In the heart of Vegas, just five minutes from the MGM Grand and a few blocks from the Bellagio, is Bali Hai, a fun course designed by Lee Schmidt and Brian Curley. The club is also home to the ParMates program, which assigns customers to a female caddie/ambassador, which you’d only expect in Vegas.


The eighth hole at The Wolf course at the Las Vegas Paiute Golf Resort.

The Las Vegas Paiute Golf Resort is worth a look for any serious golfer trip to Vegas. The resort's three Pete Dye-designed courses have been ranked in Golf Digest’s top 10 in Nevada.

One of the state’s best designs is Cascata, currently No. 6 on our latest list. The challenging Rees Jones design with rolling terrain and significant elevation changes is worth including in any Vegas golf itinerary.

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The 14th hole at Cascata.

Courtesy of Rees Jones

As is Rio Secco, forever the home to our No. 1-ranked coach Butch Harmon, with a design that just underwent renovations a few years ago.

For those looking for a golf-centric hub of the Strip, the Westin Lake Las Vegas is a four-star resort worth considering. A benefit to guests is accessing the South Shore Country Club, a private Jack Nicklaus-designed course ranked No. 4 on our latest best in Nevada. And the Reflection Bay course at Lake Las Vegas is a fun Nicklaus course that starts out with a double water carry tee shot, and ends with holes wrapping around Lake Las Vegas.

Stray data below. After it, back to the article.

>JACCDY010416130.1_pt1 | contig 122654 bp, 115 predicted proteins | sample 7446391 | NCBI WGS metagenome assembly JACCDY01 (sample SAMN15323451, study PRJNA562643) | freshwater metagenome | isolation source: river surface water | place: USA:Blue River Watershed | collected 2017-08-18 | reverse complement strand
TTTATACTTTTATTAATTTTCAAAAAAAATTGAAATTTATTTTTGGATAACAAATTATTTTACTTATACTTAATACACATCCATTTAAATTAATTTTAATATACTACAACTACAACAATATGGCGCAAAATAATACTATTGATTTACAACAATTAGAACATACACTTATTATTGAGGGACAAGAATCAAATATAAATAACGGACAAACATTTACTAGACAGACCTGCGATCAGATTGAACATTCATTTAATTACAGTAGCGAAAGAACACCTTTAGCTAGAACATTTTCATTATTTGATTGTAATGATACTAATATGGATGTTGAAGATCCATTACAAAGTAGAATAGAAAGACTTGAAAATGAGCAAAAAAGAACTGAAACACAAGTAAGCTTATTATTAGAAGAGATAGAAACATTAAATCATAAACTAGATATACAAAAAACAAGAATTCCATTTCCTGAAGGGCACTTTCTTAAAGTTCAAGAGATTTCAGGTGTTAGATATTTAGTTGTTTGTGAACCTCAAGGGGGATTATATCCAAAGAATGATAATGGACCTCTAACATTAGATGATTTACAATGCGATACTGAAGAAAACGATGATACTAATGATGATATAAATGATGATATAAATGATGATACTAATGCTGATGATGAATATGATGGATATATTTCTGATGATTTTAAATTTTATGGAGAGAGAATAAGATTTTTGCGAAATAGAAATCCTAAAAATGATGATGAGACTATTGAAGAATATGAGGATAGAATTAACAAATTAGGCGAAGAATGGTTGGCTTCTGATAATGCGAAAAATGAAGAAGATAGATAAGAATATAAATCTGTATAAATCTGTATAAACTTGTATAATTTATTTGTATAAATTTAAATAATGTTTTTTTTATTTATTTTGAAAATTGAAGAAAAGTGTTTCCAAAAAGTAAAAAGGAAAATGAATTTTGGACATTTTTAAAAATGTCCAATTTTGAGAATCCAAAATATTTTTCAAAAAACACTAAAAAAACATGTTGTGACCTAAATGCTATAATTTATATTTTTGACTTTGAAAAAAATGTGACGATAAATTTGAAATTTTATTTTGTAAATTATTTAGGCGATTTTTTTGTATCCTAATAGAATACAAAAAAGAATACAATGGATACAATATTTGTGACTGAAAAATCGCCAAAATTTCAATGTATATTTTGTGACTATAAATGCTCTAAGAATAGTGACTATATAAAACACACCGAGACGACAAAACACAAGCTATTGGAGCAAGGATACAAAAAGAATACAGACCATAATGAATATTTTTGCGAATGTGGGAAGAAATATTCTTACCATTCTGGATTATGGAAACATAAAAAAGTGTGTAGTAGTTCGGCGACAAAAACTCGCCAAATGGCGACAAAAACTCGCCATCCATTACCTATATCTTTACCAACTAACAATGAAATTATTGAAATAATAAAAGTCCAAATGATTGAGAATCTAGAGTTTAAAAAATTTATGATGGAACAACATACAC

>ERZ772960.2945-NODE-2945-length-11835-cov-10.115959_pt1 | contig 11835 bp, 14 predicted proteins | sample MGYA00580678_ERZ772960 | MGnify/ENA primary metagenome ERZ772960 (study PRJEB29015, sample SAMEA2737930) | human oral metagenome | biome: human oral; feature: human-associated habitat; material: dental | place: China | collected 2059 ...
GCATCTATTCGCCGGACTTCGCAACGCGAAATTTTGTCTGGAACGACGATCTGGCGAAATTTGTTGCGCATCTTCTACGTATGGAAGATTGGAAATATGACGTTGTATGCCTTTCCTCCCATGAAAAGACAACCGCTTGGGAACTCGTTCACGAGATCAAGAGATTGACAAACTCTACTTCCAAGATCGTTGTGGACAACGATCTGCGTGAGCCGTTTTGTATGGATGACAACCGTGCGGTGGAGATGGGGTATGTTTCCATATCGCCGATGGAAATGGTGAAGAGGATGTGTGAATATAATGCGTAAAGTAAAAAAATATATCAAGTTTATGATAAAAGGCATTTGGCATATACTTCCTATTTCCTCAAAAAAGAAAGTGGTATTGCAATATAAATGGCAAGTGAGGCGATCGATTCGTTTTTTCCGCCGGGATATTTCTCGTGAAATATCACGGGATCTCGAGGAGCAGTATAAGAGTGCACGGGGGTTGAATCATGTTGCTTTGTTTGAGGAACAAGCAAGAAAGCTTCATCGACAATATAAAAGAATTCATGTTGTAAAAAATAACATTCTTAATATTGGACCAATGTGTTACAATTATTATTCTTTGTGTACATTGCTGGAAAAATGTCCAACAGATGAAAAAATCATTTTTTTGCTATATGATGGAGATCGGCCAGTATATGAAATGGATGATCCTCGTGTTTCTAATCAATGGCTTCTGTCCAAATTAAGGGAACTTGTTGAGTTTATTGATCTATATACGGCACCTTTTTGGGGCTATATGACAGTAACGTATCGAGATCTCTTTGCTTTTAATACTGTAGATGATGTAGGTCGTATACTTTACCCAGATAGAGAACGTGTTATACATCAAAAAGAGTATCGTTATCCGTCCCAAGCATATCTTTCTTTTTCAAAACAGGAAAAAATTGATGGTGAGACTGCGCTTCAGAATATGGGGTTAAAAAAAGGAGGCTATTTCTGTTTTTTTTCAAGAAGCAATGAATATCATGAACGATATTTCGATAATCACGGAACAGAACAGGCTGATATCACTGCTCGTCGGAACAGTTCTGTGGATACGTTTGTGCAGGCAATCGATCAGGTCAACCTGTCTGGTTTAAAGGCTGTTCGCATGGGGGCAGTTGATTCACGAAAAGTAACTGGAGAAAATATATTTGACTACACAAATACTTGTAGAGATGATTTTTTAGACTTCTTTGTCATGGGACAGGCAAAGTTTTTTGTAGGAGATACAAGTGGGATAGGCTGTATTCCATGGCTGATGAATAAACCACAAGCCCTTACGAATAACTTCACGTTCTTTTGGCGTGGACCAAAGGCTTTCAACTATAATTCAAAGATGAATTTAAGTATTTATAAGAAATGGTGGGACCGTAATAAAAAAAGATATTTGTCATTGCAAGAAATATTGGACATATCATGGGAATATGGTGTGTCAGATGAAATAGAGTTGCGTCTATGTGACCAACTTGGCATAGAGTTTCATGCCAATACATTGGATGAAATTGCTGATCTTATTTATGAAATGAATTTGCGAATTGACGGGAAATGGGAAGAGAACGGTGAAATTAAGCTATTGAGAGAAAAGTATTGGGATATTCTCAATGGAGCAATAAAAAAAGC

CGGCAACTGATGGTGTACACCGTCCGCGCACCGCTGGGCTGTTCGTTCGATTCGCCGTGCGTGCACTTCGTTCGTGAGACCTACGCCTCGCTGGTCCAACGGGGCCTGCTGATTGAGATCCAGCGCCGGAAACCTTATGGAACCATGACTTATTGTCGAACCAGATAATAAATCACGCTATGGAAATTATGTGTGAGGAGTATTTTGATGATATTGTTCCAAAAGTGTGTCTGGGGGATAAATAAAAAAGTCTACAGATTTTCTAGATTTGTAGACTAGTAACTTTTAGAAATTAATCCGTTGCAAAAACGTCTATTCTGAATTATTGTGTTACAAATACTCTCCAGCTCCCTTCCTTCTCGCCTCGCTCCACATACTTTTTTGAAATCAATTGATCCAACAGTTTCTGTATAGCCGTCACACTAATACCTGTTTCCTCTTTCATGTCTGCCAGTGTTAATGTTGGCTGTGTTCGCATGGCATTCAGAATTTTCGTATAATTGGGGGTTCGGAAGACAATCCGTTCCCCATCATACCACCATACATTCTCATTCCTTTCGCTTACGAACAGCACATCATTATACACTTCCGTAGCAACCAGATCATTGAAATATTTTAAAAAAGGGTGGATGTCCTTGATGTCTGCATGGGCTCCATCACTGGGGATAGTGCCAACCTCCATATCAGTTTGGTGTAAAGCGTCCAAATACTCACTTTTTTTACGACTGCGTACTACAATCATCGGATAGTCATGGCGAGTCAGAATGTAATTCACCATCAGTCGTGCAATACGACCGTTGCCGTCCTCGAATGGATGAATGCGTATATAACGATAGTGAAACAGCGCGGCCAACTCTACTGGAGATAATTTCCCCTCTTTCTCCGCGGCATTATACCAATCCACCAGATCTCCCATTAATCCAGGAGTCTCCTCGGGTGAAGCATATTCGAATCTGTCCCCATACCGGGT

Interested in booking one of these trips? Click here to start pricing out your trip with our friends at Golfbreaks by PGA TOUR, or call them: (+1) 843.779.7134.

One of America’s great golf destinations is also an ideal place to be in the fall. There are nine courses (plus the par-3 Cradle course) onsite at Pinehurst Resort, highlighted by No. 2, home to so many past major tournaments and five upcoming U.S. Opens. The other courses are all worth playing, particularly No. 4, recently redesigned by Gil Hanse and Jim Wagner ahead of the 2019 U.S. Amateur.

Hole 7 | 424 yards | Par 4

Dom Furore

The courses at Pinehurst are worthy of a trip on their own, but there is a plethora of other great golf in close proximity. Tobacco Road, another great Strantz design, should be at the top of everyone’s list. As our Ron Whitten wrote: “In the horse-drawn-carriage neighborhood of Pinehurst, Strantz created a landscape more suitable for motocross racing, with mammoth hills and deep craters. Each hole looks intimidating from the tee but reveals plenty of elbow room for tee shots and approaches, as well as spin-outs and crash landings.”